Beaty museum, Fashion history, Historical research, Ivan Sayers, Local heros, Society for SMOC, Uncategorized, Women, women's history

A wedding in Vancouver, 1886

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Although men’s long-underwear would be hung to dry on the clothesline, women’s “unmentionables” would never be so publicly displayed but would be dried in the house, inside a pillowcase or towel.

 

As I’ve been working on writing a wedding-day scene for my historical novel set in Vancouver 1885-1913 I realize I need help to get her underwear and clothes right so I can be as authentic as possible.

I’ve been reading historical novels for years, but have always glossed over these terms in my effort to get on with the story, and only ever had a vague idea about what they were.

Now I understand that part of the reason I never fully understood is because their design, purpose, and construction changed according to the whims of fashion and the social position of women over the couple of hundred years they were worn.

The study of the history of fashion is a complex and detailed discipline and one I don’t claim any proficiency.  But in Vancouver, we’re fortunate to have a knowledgeable and passionate costume historian, Ivan Sayers, who not only knows the minutiae of fashion, but also the social history of women as it relates to it.

From details about the multiple layers of underwear and the way a corset was tightened. From the colour and pattern on fabric to the way a woman wore her hair. From the kind of jewelry to the style of shoe – Ivan knows these details as they went through their subtle and profound changes every few years from the 1800s to the present.  As well as  what was available and acceptable here in the early days of Vancouver.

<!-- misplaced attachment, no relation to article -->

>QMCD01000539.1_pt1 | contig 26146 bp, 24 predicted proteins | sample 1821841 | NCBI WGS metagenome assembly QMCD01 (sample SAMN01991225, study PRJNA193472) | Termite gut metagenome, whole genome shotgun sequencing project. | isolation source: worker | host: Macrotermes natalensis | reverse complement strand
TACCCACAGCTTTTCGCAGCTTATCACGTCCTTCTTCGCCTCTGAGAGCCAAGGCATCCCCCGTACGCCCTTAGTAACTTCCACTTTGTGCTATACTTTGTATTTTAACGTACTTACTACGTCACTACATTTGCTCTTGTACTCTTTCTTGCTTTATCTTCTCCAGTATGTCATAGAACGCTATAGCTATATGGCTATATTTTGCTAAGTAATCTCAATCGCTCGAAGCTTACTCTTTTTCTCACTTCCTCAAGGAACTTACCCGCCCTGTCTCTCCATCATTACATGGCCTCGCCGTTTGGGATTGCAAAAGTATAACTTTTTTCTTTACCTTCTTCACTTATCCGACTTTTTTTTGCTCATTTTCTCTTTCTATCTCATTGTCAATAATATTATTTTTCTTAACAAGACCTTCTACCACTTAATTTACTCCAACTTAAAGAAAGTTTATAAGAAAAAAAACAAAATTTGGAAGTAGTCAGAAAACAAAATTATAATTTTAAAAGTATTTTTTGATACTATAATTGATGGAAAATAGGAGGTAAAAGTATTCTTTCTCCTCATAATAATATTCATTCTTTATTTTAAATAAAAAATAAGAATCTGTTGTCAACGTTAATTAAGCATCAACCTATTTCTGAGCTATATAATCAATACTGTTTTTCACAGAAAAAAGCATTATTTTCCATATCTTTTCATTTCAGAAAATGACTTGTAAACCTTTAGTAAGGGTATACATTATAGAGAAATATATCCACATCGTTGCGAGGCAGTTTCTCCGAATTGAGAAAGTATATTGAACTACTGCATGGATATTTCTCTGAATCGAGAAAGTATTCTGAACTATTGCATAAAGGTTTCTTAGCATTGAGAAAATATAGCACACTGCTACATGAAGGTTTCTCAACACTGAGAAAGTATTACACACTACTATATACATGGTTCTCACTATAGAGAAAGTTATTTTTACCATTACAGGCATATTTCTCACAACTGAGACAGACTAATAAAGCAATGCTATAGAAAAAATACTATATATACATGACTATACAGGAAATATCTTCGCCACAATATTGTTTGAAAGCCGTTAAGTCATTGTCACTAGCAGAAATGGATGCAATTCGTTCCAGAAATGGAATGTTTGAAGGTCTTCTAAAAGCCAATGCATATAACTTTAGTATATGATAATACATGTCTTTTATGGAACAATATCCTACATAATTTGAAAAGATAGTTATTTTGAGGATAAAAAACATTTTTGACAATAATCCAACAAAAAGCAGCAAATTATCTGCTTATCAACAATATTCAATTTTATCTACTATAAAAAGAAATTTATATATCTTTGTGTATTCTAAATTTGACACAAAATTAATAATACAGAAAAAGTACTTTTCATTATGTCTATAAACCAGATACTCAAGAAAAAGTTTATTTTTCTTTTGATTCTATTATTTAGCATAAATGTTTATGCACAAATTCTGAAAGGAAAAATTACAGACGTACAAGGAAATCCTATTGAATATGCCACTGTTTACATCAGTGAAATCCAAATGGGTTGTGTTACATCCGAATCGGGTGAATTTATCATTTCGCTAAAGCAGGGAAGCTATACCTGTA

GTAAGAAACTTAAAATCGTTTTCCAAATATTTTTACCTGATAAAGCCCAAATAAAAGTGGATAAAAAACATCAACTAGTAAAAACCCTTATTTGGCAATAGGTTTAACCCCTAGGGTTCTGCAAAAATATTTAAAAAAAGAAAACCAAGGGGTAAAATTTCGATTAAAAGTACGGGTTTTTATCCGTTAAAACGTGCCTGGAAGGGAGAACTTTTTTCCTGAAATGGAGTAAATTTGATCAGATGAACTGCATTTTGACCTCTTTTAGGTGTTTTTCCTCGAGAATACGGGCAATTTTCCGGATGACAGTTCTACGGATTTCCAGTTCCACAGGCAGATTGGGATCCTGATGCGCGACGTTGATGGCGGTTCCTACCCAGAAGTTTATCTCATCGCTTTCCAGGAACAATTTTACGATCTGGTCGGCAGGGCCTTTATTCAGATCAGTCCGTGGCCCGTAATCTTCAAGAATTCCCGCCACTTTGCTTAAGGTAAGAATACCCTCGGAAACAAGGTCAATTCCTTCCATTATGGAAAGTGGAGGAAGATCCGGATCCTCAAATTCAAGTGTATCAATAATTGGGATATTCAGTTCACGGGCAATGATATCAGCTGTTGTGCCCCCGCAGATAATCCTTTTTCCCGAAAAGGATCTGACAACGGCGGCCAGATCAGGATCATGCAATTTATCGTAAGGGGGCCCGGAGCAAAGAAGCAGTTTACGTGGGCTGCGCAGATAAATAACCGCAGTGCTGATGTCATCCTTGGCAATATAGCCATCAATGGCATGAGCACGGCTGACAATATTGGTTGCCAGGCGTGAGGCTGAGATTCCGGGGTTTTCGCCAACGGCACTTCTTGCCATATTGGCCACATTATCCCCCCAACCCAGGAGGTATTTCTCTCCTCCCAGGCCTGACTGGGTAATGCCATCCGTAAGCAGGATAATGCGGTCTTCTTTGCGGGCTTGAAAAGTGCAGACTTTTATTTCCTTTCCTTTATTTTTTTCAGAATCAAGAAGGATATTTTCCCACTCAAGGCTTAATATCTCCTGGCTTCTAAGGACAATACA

I spent a fascinating couple of hours with him last week and he gave me the low-down on Vancouver fashion of the 1880s – what the women here knew about the latest fashions in Europe, how they tried to replicate it, and what they’d do to fudge it the parts they couldn’t, whether because it wasn’t available or was too expensive – specifically for my servant-girl protagonist.

Shifts, crinolines, bustles, petticoats. Here was my chance to get the low-down without having to pour through books and try to figure out which style was appropriate for the time in.

Ivan is a local historical hero in my books – and we’re lucky to have him. Next week I’ll talk about his work to create a costume museum in Vancouver and his fashion shows featuring original clothing that he commentates, bringing a feminist historical perspective to the issues, trends, and movements as they relate to clothing of the time.

In the meantime, if you’d like to learn more about Ivan’s projects, check out SMOC, the Society for the Museum of Original Costume which he founded in 1992 to build, preserve, and study historical textiles, fashion, and traditional costumes.

His next fashion show is entitled Beastly Habits on Sept 21 which will coincide with the Beaty museum exhibit Skin and Bones which opens Sept 15 and runs until next summer.